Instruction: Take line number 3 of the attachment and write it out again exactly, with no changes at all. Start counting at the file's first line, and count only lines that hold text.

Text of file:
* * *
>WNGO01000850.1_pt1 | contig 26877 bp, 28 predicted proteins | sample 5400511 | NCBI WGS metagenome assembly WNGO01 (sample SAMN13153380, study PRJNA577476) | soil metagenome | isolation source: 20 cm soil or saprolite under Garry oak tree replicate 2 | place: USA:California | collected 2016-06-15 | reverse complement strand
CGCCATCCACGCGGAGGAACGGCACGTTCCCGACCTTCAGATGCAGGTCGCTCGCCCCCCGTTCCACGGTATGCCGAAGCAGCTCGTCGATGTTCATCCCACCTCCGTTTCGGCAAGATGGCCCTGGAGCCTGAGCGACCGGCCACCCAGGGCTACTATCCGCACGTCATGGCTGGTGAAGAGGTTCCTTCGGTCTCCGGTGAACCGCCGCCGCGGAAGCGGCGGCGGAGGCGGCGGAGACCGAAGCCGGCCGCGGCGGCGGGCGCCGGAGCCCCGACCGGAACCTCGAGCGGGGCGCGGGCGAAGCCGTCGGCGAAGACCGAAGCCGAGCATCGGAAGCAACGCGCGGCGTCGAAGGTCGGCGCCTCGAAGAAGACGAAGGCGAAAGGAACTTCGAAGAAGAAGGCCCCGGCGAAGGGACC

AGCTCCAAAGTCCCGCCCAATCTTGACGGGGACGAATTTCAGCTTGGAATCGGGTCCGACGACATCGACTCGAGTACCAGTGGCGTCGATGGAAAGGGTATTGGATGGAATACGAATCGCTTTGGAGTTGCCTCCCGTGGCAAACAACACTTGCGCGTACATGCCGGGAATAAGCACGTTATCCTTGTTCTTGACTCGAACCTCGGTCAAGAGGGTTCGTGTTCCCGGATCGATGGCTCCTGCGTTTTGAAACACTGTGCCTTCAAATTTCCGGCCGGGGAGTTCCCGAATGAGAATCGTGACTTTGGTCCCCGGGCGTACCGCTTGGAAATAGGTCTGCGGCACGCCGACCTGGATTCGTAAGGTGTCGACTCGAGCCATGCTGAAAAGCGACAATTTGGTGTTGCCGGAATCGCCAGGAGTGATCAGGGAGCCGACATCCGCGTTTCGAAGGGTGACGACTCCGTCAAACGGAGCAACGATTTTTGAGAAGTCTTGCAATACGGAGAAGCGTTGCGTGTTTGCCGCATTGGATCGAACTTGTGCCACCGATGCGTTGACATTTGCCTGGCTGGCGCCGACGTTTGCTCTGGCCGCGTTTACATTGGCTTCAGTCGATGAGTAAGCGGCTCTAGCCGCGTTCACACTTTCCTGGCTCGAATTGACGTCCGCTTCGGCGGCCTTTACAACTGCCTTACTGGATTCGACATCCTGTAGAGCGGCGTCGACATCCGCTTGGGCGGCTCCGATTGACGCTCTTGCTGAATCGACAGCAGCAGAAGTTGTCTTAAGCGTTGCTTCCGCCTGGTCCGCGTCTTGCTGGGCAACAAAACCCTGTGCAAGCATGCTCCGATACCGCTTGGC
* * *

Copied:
AGCTCCAAAGTCCCGCCCAATCTTGACGGGGACGAATTTCAGCTTGGAATCGGGTCCGACGACATCGACTCGAGTACCAGTGGCGTCGATGGAAAGGGTATTGGATGGAATACGAATCGCTTTGGAGTTGCCTCCCGTGGCAAACAACACTTGCGCGTACATGCCGGGAATAAGCACGTTATCCTTGTTCTTGACTCGAACCTCGGTCAAGAGGGTTCGTGTTCCCGGATCGATGGCTCCTGCGTTTTGAAACACTGTGCCTTCAAATTTCCGGCCGGGGAGTTCCCGAATGAGAATCGTGACTTTGGTCCCCGGGCGTACCGCTTGGAAATAGGTCTGCGGCACGCCGACCTGGATTCGTAAGGTGTCGACTCGAGCCATGCTGAAAAGCGACAATTTGGTGTTGCCGGAATCGCCAGGAGTGATCAGGGAGCCGACATCCGCGTTTCGAAGGGTGACGACTCCGTCAAACGGAGCAACGATTTTTGAGAAGTCTTGCAATACGGAGAAGCGTTGCGTGTTTGCCGCATTGGATCGAACTTGTGCCACCGATGCGTTGACATTTGCCTGGCTGGCGCCGACGTTTGCTCTGGCCGCGTTTACATTGGCTTCAGTCGATGAGTAAGCGGCTCTAGCCGCGTTCACACTTTCCTGGCTCGAATTGACGTCCGCTTCGGCGGCCTTTACAACTGCCTTACTGGATTCGACATCCTGTAGAGCGGCGTCGACATCCGCTTGGGCGGCTCCGATTGACGCTCTTGCTGAATCGACAGCAGCAGAAGTTGTCTTAAGCGTTGCTTCCGCCTGGTCCGCGTCTTGCTGGGCAACAAAACCCTGTGCAAGCATGCTCCGATACCGCTTGGC